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Throughout history, people have used lucky charms in the hope of attracting abundance and prosperity into their lives.
Some of these symbols come from mythologies and folklore, while others have religious origins. Let’s look at some of the different symbols of prosperity around the world.
One of the most valuable metals on earth, gold has always been a universal symbol of wealth, prosperity, and power. Gold’s value was first formally recognized as superior to silver in the Egyptian code of Menes.
The kingdom of Lydia was the first to coin gold around 643 to 630 BCE, thereby linking it with the concept of money.
The significance of gold is also evident in various myths, such as the Greek myth of King Midas who wished that all he touched might turn to gold.
In Celtic culture, gold was associated with the sun which brought an abundance of summer vegetation. Torcs, or neck-rings of twisted gold, were among the treasures of the ancient Celts.
A traditional centerpiece during the Thanksgiving holiday, the cornucopia is a symbol of prosperity, wealth, and good fortune. The term “cornucopia” is derived from two Latin words – cornu and copiae, which together mean “horn of plenty”.
As a symbol of harvest in Western culture, the horn-shaped vessel is commonly depicted overflowing with fruits, vegetables, flowers, and grains.
During the Parthian period, the cornucopia was a traditional offering to the gods. It was also portrayed in the hands of several deities associated with harvest and prosperity, including the Roman goddesses Fortuna, Proserpina, and Ceres.
In Greek mythology, it’s a mythical horn able to provide whatever is desired. By the Middle Ages, it was being offered as a tribute to the Holy Roman Emperor Otto III.
3- Peridot Stone
One of the gemstones that symbolize prosperity and good fortune, peridot is recognized by its lime green glow. Most scholars agree that its name originated from the Arabic faridat, meaning “gem,” but some say it’s also derived from the Greek peridona, meaning “giving plenty”.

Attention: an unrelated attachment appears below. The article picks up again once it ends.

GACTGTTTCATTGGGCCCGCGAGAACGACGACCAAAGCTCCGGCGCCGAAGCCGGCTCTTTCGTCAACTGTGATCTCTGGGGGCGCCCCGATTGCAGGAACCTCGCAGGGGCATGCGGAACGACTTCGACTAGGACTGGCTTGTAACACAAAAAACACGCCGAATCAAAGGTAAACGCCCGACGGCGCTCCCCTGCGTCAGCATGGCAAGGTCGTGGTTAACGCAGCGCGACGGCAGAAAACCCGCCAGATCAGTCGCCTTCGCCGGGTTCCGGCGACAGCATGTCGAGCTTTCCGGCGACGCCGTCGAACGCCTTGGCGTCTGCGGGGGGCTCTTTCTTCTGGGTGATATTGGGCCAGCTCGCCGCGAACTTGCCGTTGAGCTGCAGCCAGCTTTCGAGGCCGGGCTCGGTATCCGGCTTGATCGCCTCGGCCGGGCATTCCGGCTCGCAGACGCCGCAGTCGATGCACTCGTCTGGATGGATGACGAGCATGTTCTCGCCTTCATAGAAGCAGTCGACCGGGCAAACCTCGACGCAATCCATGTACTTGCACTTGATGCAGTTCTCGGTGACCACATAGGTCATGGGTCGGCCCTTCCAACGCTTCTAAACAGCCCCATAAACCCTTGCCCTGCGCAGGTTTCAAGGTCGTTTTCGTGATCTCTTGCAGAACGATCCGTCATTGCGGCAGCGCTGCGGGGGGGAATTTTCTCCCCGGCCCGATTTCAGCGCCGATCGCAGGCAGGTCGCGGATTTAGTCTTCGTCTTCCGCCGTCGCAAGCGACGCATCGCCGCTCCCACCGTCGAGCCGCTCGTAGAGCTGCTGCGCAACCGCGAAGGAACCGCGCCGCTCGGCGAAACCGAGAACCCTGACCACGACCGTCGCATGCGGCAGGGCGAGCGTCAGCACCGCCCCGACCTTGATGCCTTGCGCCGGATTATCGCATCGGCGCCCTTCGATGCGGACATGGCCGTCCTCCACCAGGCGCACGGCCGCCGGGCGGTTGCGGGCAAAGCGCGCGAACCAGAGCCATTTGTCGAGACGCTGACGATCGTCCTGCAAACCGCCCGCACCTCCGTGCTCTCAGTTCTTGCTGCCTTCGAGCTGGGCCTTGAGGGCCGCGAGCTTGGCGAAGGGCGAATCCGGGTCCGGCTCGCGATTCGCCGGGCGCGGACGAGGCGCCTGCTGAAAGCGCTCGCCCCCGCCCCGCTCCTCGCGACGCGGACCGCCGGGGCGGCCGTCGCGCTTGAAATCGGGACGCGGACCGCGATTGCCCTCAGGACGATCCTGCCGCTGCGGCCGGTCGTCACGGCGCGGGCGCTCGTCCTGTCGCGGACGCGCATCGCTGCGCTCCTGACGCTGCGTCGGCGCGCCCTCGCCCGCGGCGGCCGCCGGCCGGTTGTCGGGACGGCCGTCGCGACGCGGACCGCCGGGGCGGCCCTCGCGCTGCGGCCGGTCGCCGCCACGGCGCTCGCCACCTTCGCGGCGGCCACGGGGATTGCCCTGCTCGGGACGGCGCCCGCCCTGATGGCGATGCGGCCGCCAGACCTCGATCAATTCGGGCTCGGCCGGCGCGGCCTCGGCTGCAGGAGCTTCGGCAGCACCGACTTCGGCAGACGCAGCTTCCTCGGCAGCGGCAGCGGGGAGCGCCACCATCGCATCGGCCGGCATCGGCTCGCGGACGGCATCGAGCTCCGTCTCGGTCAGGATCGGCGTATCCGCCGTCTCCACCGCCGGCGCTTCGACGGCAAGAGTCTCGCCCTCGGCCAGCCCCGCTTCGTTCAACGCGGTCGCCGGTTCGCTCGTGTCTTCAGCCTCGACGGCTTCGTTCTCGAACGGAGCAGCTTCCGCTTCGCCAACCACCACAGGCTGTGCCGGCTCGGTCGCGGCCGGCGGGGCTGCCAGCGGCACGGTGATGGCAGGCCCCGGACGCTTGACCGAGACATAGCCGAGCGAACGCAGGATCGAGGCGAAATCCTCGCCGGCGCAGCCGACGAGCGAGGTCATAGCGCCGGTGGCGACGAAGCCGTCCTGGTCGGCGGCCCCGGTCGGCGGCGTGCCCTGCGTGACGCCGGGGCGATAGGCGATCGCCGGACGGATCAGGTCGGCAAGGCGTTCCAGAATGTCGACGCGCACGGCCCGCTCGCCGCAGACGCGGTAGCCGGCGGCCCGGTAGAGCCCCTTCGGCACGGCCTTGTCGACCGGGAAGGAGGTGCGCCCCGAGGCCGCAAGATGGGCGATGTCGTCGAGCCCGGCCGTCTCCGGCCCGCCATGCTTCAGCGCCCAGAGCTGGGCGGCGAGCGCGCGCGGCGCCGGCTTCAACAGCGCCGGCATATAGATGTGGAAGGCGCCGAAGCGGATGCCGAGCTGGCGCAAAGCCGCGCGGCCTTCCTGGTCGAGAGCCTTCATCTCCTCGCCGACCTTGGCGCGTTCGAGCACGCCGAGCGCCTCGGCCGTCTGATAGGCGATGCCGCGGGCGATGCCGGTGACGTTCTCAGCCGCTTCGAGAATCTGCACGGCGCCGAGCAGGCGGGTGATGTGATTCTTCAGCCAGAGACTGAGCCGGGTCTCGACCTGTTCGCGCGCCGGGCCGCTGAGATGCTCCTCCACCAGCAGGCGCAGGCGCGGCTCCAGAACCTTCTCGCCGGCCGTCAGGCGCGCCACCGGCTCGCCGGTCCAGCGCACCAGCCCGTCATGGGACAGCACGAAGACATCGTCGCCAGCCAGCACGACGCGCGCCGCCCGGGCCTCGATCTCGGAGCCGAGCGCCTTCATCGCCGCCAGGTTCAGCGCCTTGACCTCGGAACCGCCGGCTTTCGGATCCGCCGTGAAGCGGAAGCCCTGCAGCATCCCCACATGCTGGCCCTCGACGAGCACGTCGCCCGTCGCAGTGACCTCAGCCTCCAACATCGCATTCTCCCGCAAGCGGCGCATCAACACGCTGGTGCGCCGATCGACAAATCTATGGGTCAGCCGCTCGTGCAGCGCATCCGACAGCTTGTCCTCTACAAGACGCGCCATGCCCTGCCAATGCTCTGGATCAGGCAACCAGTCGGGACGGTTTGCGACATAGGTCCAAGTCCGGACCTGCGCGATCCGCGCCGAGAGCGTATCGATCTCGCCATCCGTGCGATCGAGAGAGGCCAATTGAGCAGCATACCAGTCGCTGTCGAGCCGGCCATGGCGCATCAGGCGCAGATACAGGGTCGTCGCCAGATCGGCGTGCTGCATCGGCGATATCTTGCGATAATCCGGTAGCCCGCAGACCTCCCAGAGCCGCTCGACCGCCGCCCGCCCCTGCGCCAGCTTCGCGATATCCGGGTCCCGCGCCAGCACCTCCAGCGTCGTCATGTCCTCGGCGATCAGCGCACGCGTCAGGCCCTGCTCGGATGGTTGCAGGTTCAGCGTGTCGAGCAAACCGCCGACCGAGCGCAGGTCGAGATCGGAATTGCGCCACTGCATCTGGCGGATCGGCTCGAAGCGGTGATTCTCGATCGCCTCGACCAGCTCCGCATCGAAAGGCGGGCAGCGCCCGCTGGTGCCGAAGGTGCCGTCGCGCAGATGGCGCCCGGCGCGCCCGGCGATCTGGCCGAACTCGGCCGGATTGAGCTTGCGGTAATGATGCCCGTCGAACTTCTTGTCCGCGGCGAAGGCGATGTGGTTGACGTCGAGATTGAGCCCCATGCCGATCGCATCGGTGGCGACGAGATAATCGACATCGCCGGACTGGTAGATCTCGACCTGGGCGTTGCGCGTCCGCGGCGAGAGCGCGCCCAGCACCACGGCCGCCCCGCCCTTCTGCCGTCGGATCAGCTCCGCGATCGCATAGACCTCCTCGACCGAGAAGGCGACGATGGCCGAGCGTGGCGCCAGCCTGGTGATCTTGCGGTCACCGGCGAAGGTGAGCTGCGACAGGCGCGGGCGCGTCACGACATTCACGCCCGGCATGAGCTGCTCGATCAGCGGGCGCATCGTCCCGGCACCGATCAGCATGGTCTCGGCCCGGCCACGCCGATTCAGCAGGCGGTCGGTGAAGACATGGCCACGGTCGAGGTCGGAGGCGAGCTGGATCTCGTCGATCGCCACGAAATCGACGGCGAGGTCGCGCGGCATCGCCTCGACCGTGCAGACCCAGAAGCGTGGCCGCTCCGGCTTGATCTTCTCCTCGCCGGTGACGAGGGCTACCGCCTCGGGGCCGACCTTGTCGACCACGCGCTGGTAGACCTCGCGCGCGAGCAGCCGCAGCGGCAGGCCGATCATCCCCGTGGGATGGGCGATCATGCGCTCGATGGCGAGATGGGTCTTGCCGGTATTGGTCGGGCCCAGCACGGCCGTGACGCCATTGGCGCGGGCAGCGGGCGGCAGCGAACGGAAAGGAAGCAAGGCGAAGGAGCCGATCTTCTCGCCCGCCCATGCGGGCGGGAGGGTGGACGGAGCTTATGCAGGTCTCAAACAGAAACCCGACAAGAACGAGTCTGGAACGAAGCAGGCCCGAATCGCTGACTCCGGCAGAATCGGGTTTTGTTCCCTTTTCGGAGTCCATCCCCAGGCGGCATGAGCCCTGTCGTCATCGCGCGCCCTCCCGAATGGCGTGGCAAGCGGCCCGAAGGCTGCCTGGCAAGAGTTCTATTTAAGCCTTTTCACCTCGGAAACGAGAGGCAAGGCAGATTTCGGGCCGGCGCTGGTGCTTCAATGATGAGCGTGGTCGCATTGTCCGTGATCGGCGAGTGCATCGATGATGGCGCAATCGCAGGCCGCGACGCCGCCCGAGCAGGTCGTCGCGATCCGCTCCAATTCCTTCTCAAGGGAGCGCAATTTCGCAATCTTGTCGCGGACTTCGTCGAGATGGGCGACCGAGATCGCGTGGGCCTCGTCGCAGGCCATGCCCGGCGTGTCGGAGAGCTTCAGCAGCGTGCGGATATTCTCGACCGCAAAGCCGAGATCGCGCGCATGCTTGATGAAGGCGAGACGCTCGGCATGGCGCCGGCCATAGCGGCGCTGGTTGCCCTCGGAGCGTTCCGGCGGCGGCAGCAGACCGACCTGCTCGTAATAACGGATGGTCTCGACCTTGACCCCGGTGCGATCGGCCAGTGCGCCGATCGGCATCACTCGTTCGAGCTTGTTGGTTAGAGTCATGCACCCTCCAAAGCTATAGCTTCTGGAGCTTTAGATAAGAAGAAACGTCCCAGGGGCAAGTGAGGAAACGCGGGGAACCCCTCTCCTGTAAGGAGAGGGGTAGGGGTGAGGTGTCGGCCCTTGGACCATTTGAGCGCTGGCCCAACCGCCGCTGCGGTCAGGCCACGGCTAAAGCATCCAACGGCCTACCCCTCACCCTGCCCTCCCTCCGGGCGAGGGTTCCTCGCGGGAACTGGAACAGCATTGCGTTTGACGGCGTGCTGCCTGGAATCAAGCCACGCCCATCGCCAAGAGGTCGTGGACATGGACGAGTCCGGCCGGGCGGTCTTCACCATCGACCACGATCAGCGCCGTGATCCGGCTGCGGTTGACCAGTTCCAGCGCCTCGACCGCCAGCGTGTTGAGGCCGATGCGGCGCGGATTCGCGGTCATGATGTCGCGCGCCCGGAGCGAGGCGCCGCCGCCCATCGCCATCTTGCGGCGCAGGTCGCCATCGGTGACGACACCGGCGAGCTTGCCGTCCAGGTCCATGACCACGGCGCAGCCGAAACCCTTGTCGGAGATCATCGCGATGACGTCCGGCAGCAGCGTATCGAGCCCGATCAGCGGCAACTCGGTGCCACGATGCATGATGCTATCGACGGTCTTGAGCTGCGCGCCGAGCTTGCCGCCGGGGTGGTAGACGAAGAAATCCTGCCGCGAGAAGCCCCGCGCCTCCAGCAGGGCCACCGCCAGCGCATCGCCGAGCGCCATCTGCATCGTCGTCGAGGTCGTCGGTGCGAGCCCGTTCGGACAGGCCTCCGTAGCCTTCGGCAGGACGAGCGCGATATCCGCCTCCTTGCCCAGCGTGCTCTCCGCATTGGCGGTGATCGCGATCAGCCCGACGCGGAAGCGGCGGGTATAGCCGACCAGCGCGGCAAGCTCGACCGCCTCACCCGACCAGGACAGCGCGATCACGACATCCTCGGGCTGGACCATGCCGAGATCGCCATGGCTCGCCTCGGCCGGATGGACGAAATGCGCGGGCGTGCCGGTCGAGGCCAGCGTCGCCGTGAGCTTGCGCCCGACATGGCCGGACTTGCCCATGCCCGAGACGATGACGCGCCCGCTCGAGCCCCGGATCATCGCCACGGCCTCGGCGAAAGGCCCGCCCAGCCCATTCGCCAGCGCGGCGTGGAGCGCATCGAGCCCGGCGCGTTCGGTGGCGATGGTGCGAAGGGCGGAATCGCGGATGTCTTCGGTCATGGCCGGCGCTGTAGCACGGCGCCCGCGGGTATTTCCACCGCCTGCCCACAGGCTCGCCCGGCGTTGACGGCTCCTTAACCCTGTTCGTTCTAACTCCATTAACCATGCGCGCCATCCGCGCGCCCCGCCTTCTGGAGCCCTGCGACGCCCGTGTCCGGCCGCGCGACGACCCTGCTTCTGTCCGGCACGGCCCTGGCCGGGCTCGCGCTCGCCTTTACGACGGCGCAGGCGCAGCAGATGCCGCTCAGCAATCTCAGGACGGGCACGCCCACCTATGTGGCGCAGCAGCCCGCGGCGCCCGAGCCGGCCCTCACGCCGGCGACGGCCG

The ancient Egyptians called peridot the “gem of the sun,” while the Romans called it “evening emerald”.
It has been used as a talisman in several cultures to protect the wearer from evil and was featured in priests’ jewelry in medieval Europe. As an August birthstone, peridot is believed to bring luck and strengthen friendships.
Dragon dances are performed during the Lantern Festival, also called the Yuan Xiao festival. The Chinese people believe that they’re descendants of the dragon.
In fact, the mythical creature was the emblem of the imperial family and appeared in the Chinese flag until 1911.
5- Chinese Coins
Both an amulet and ornament, Chinese cash was a type of coin and was regarded as a symbol of prosperity. The term cash was derived from the Sanskrit word karsha, or karshapana, meaning “copper.”
In the 11th century BCE, the term yuánfâ or “round coins” was used to refer to metal currency. The coins were made of copper, had square holes at the center, and were carried on a string.